PHOENIX — Extreme temperatures like those blistering the American West this week isn’t just annoying; they’re deadly.
This week’s record-breaking temperatures are a weather emergency, scientists and health care experts say, with heat responsible for more deaths in the U.S. than all other natural disasters combined. With more frequent and intense heat waves likely because of climate change and the worst drought in modern history, they say communities must better protect the vulnerable, like homeless people and those who live in ethnically and racially diverse low-income neighborhoods.
“This heat has an important effect on people and their health,” said Dr. Suganya Karuppana, chief medical director at the Valle del Sol community health clinics in Arizona.
Scientists and doctors said that people and plants, and animals need cooler temperatures at night to recover from the stress of high heat. But with overnight temperatures in the 90s, that’s not happening.
Karuppana noted that many people she sees may have no car and take public transportation in the Phoenix heat, walking through neighborhoods with few trees and waiting at bus and light rail stops with no or slight shade. Some people live in poorly ventilated mobile homes or without air conditioning. Or they may work outside in the sun as construction workers or landscapers.
Phoenix has been baking in temperatures above 115 degrees (46 Celsius) all week. The high Friday hit a record 117 degrees (47 Celsius) after breaking another Thursday at 118 degrees (48 Celsius). Daily records also were set this week in places across the U.S. West, such as Nevada and California, including 128 degrees (53 Celsius) in Death Valley on Thursday.
Those vulnerable to high temperatures include the very young, the very old, and people with heart or kidney disease, ailments that disproportionately affect communities of color.
“We are activated for Phoenix and monitoring it closely,” said Nicolette Louissaint, executive director of the Washington nonprofit Healthcare Ready, which was founded after Hurricane Katrina to help communities deal with natural disasters.
Louissaint said her organization has helped in heat emergencies by funding cooling centers that offer bottled water and shade or arranging transportation for older people without cars who need dialysis or heart checkups.
“Extreme heat really exacerbates that kind of serious medical conditions,” she said. “It’s tough on people who don’t have a lot of money.”
Phoenix and other local governments around the Southwest remind people on social media to drink lots of water, stay out of the sun if possible and take frequent breaks on hot days. They warn people to not leave children or pets in vehicles, and they work with nonprofits like the Salvation Army to open facilities that allow people to cool off.
The rising risks of the heat became painfully clear three years ago when 72-year-old Stephanie Pullman died at her Phoenix-area home after Arizona’s largest electric utility turned off her service for failure to pay $51. A coroner listed “environmental heat exposure” as one of the causes of her 2018 death.
It led to a series of moratoriums on overdue electrical bills in Arizona that continued through the end of last year amid the coronavirus pandemic. Arizona Public Service says the utility has suspended service disconnections and waived late fees through Oct. 15.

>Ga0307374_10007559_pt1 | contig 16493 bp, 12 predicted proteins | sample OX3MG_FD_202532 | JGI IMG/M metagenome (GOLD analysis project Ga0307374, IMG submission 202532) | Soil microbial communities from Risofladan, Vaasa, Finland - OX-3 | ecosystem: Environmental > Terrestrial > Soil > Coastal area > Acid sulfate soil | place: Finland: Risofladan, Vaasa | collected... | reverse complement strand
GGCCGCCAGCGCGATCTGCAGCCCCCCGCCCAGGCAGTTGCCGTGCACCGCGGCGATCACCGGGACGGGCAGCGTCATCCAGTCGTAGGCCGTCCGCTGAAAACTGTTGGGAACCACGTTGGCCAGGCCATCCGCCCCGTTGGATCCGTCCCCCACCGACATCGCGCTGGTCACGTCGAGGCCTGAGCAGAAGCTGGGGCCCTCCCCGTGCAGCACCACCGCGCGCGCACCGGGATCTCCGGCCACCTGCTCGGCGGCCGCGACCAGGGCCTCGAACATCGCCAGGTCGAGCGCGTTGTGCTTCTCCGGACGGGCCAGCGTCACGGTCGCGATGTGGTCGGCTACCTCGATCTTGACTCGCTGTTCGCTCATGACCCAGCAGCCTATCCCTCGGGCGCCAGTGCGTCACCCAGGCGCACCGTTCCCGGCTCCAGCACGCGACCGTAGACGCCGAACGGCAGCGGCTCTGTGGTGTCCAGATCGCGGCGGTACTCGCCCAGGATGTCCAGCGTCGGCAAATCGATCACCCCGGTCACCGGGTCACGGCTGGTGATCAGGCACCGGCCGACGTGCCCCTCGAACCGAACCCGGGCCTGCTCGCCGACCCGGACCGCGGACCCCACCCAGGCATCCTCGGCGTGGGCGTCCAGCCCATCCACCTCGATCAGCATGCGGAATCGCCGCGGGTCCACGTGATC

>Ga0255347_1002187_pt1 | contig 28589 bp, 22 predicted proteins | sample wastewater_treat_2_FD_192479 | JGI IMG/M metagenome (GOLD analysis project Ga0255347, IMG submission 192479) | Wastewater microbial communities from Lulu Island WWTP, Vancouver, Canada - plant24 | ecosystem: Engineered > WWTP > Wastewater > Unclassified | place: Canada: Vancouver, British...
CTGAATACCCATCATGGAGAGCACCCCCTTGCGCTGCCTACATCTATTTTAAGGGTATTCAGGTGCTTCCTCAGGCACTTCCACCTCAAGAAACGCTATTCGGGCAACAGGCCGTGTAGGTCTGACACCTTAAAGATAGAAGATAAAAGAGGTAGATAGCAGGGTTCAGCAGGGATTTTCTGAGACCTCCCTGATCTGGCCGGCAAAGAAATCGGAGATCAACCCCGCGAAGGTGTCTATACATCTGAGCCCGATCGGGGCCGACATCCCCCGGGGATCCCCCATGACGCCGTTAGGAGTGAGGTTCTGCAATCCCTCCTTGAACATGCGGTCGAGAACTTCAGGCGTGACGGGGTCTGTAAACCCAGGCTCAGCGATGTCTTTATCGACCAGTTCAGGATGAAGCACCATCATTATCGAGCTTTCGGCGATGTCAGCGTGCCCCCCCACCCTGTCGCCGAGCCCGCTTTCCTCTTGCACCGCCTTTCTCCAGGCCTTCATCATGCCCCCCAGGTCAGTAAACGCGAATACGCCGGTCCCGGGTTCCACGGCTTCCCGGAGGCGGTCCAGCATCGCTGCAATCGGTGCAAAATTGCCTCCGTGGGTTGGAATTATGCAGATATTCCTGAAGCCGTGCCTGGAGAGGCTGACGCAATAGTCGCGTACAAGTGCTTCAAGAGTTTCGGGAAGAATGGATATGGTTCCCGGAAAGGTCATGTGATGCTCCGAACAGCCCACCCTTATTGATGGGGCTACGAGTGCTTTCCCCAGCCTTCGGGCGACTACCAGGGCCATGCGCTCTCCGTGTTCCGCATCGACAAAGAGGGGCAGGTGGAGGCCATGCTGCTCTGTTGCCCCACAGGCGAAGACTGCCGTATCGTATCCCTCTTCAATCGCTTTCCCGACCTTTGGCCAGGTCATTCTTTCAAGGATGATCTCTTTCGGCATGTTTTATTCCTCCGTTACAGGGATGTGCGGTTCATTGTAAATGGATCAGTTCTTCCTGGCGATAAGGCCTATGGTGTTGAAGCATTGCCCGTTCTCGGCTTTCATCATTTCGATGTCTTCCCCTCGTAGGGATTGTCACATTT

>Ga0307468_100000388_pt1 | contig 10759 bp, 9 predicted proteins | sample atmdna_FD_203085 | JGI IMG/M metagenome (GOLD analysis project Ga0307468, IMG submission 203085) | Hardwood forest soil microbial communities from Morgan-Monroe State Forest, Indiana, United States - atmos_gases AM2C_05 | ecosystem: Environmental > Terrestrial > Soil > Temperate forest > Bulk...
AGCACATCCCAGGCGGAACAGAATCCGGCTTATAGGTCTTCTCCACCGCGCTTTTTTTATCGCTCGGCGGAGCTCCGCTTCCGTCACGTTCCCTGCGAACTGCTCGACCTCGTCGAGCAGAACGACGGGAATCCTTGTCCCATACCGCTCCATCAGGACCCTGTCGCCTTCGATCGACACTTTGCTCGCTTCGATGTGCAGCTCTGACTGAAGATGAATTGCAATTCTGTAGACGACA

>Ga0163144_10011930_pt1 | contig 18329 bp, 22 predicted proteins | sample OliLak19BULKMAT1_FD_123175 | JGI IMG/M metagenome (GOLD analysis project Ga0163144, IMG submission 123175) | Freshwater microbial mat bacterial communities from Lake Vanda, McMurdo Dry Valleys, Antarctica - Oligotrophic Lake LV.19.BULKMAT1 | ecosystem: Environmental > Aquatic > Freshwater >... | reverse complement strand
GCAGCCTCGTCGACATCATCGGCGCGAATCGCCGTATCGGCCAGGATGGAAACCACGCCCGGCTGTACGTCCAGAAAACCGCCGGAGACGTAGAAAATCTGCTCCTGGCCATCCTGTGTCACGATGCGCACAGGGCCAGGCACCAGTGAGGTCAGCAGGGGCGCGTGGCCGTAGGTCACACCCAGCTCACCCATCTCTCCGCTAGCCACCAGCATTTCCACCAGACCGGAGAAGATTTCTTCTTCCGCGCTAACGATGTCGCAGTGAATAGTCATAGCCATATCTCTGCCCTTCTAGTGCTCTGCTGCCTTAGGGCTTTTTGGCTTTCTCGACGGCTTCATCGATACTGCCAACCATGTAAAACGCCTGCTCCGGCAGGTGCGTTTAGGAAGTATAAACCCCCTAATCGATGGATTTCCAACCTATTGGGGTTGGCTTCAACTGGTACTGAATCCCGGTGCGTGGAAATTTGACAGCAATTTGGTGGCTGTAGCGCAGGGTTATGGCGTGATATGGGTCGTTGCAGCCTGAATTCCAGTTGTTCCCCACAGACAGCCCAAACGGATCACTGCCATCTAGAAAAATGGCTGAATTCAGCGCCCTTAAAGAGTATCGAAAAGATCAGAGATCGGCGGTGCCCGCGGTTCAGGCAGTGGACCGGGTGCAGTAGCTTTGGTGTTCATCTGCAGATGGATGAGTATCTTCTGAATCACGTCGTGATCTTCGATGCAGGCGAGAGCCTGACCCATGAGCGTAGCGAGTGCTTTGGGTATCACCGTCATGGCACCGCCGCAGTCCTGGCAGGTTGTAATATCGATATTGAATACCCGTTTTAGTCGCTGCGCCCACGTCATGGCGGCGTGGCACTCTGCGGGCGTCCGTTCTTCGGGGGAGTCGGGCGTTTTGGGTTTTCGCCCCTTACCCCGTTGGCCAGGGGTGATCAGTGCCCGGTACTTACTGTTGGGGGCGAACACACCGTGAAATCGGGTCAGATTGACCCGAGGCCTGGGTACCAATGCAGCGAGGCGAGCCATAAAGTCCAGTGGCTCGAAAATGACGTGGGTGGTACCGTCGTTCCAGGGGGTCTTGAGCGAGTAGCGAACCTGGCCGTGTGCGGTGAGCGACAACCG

The county, including Phoenix, has reported three heat-related deaths as of Saturday, with an additional 20 fatalities being investigated as possibly caused by high temperatures.
Heat-related deaths in Maricopa County have been rising dramatically in recent years, with 323 reported last year, the highest ever recorded. The highest rates were reported among Black people and Native Americans. About 80% of those who died were men.
People living on the street are especially at risk. The Maricopa County medical examiner has said heat was a primary or secondary cause in the death of 146 homeless people last year, when the summer was the hottest ever recorded in Phoenix.
Scientists say the number of heat deaths in the U.S. West and the world over was only expected to rise.
As average temperatures rise worldwide, heat is becoming more extreme, Gerald Meehl, senior scientist with the National Center for Atmospheric Research in Boulder, Colorado.
“As the average climate warms up from increasing human-produced greenhouse gases, we are seeing more intense, more frequent, and longer-lasting heat waves,” Meehl said.
A study last month estimated the number of heat deaths each year that can be attributed to human-caused global warming. It included about 200 U.S. cities and found more than 1,100 deaths a year from climate change-caused heat, many of them in the East and Midwest, where many people don’t have air conditioning or are not acclimated to hot weather.
Joellen Russell, a climate science professor at the University of Arizona in Tucson, said the Southwest is an early example of what will hit the rest of the nation later regarding the dangers of heat extremes caused by global warming.
“I think we’d better hurry up,” she said. “Our kids are counting on us.”
Associated Press Science Writer Seth Borenstein contributed from Washington. Follow Snow on Twitter at https://twitter.com/asnowreports and Borenstein at https://twitter.com/borenbears.